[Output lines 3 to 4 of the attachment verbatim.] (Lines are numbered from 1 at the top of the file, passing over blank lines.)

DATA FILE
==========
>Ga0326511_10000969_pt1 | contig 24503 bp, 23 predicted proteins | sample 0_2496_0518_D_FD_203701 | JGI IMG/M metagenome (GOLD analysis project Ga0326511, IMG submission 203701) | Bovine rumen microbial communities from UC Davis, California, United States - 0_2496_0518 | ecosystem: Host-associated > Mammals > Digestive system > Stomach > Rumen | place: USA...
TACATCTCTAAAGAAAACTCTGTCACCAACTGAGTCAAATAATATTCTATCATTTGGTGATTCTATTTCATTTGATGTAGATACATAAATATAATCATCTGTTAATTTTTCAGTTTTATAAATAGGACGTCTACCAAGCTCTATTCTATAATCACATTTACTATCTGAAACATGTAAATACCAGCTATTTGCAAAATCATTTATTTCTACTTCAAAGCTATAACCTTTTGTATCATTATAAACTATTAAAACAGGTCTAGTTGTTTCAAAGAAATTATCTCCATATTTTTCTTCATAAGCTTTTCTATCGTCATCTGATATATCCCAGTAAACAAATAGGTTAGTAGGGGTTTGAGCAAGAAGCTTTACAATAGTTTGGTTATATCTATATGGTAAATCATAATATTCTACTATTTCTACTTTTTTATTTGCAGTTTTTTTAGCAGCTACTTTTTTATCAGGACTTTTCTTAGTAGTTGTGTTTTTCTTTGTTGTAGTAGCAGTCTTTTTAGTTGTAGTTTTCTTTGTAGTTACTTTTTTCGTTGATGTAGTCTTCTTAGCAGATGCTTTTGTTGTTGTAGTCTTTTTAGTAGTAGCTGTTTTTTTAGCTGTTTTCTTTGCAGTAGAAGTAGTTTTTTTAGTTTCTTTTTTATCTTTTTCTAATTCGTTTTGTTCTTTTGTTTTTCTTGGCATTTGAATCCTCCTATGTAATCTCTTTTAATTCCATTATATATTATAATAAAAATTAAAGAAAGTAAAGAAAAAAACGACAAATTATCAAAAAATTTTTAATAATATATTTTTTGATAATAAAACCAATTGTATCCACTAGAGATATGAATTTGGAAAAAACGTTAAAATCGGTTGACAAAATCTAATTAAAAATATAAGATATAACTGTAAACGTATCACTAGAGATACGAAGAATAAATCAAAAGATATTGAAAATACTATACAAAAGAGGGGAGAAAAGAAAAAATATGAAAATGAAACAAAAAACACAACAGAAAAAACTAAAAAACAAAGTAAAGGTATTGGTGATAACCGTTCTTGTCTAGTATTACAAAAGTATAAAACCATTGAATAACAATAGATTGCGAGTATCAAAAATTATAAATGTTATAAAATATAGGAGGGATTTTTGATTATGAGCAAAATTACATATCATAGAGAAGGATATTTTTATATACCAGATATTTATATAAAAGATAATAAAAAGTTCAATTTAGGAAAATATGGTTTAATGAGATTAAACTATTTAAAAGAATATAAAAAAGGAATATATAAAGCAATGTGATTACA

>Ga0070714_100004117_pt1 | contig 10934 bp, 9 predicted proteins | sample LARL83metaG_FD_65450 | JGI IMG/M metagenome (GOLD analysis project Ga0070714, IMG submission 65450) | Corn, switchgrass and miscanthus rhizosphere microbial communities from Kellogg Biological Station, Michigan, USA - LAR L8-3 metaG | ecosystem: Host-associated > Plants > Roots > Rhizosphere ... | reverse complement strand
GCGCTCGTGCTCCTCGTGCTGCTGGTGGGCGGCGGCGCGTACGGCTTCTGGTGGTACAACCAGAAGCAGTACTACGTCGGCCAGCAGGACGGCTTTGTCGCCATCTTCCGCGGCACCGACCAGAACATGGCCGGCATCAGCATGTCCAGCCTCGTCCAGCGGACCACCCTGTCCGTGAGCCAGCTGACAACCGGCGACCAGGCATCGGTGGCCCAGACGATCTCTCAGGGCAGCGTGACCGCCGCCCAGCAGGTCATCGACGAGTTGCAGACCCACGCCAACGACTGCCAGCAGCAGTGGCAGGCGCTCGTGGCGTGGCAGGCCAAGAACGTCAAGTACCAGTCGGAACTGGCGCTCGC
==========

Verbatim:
>Ga0070714_100004117_pt1 | contig 10934 bp, 9 predicted proteins | sample LARL83metaG_FD_65450 | JGI IMG/M metagenome (GOLD analysis project Ga0070714, IMG submission 65450) | Corn, switchgrass and miscanthus rhizosphere microbial communities from Kellogg Biological Station, Michigan, USA - LAR L8-3 metaG | ecosystem: Host-associated > Plants > Roots > Rhizosphere ... | reverse complement strand
GCGCTCGTGCTCCTCGTGCTGCTGGTGGGCGGCGGCGCGTACGGCTTCTGGTGGTACAACCAGAAGCAGTACTACGTCGGCCAGCAGGACGGCTTTGTCGCCATCTTCCGCGGCACCGACCAGAACATGGCCGGCATCAGCATGTCCAGCCTCGTCCAGCGGACCACCCTGTCCGTGAGCCAGCTGACAACCGGCGACCAGGCATCGGTGGCCCAGACGATCTCTCAGGGCAGCGTGACCGCCGCCCAGCAGGTCATCGACGAGTTGCAGACCCACGCCAACGACTGCCAGCAGCAGTGGCAGGCGCTCGTGGCGTGGCAGGCCAAGAACGTCAAGTACCAGTCGGAACTGGCGCTCGC